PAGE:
Fast Facts from EBRI Oct. 28, 2009 #141
How Does Union Membership Affect Health Insurance Coverage? [28 October 2009] http://www.ebri.org/pdf/FFE141.28Oct09.Final.pdf
WASHINGTONHow does union membership affect the likelihood of a worker having health insurance benefits? Union workers are much more likely to have employment-based health benefits than nonunion workers, according to the October 2009 EBRI Notes, available at www.ebri.org
In September 2007, 83 percent of union workers were covered by health benefits through their own job, compared with 58 percent of nonunion workers (see chart below). Union workers are more likely to be employed in the public sector, manufacturing industry, blue-collar occupations, and in full-time jobs. Union workers tend to have higher annual earnings than nonunion workers.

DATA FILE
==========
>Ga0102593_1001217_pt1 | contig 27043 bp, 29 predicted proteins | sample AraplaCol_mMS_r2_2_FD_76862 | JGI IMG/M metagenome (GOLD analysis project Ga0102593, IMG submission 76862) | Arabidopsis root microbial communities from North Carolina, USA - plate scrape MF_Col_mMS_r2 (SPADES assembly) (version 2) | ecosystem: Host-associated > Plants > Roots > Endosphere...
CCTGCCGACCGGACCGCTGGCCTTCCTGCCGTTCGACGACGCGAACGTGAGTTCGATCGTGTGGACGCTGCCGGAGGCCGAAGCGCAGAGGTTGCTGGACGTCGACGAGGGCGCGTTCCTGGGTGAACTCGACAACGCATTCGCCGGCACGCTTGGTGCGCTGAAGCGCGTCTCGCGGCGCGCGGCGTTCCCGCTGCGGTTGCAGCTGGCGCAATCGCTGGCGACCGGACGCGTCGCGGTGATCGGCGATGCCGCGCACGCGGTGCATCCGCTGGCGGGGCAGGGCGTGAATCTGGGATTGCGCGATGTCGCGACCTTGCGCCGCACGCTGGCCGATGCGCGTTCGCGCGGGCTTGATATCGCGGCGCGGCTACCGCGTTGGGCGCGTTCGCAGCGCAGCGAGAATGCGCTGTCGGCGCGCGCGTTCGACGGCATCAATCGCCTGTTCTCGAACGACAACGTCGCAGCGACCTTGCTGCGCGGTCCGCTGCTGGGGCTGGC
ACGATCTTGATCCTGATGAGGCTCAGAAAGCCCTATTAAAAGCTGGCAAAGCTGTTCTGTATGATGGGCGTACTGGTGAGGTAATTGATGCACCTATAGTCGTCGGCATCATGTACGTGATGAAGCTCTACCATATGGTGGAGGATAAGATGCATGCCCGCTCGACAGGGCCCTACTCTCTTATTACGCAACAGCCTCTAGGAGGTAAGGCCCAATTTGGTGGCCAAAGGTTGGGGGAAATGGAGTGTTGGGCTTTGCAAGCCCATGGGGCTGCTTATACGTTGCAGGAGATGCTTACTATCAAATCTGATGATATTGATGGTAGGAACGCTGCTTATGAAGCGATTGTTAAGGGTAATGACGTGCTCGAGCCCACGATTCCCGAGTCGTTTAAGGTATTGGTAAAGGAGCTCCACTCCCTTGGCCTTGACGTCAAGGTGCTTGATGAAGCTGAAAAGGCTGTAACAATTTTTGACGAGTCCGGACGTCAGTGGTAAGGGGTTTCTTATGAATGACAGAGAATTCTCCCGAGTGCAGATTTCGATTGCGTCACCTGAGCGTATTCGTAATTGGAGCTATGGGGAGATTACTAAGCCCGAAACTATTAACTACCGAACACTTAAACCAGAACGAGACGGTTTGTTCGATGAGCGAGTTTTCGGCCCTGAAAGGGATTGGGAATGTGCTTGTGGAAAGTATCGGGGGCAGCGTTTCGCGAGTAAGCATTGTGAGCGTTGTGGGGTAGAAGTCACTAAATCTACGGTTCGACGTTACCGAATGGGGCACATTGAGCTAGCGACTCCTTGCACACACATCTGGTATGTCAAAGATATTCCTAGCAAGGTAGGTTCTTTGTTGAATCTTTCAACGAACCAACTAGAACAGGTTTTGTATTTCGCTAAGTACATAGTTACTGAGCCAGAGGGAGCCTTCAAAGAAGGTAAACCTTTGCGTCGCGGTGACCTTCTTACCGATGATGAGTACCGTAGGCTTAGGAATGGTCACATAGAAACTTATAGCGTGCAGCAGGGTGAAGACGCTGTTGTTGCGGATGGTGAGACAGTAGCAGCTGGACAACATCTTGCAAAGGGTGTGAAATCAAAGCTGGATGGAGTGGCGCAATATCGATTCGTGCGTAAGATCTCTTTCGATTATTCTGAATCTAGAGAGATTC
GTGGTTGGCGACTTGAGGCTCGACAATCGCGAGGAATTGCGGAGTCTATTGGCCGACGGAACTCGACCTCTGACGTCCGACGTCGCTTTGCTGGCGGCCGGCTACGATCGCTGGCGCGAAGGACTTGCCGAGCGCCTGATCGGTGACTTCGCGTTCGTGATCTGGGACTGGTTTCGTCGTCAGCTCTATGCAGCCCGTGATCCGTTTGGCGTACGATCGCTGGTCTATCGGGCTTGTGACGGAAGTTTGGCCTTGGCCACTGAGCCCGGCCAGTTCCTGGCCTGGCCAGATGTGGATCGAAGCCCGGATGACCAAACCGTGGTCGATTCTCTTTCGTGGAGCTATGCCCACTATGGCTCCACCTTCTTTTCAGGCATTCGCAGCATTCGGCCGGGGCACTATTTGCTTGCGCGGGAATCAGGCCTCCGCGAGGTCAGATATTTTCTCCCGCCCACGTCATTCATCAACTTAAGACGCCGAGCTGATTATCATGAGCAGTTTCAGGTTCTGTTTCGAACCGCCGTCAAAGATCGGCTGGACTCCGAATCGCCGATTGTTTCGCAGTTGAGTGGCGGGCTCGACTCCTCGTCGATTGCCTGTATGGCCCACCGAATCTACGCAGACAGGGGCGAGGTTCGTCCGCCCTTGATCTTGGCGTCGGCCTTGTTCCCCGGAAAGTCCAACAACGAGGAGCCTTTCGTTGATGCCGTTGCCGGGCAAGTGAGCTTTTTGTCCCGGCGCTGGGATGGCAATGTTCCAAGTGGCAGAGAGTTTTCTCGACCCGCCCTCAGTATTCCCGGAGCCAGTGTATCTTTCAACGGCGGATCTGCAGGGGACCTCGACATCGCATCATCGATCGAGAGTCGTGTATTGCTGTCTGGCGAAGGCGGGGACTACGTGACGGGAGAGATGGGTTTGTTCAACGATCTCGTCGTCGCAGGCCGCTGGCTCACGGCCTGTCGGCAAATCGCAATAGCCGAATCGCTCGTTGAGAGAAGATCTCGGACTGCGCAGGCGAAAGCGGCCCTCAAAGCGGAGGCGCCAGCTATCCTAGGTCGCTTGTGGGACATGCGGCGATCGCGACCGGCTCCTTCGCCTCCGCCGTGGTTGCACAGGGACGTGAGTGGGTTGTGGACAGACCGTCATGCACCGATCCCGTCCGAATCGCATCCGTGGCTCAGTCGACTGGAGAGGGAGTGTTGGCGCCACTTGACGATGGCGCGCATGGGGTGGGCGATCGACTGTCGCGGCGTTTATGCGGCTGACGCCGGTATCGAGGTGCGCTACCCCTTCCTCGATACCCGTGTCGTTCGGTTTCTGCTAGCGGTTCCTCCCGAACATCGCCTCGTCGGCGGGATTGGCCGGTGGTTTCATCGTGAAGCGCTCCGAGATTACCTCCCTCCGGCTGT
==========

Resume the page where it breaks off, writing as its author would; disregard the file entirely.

Between 2003 and 2007, there was a 3 percentage point decline in the likelihood that a union worker had health coverage through his or her own job. A similar decline was not experienced among nonunion workers. Specifically, in 2007, 82.7 percent of union workers had coverage from their own job, down from 86 percent in 2003. Most of the decline in coverage from a union workers own job was offset by an increase in the percentage of workers covered as a dependent on someone elses employment-based health plan.
Premiums are higher in plans with union workers as compared with plans that have no union workers. In 2008, the premium was $4,836 for employee-only coverage in plans with at least some union workers, whereas it was $4,635 in plans with no union workers. Family premiums were $13,009 in plans with at least some union workers, and $12,507 in plans with no union workers. In both cases, the premiums for plans with at least some union workers were 4 percent higher than the premiums for plans with no union workers (source: Kaiser Family Foundation).
See other FAST FACTS at http://www.ebri.org/publications/facts/index.cfm?fa=fastfacts
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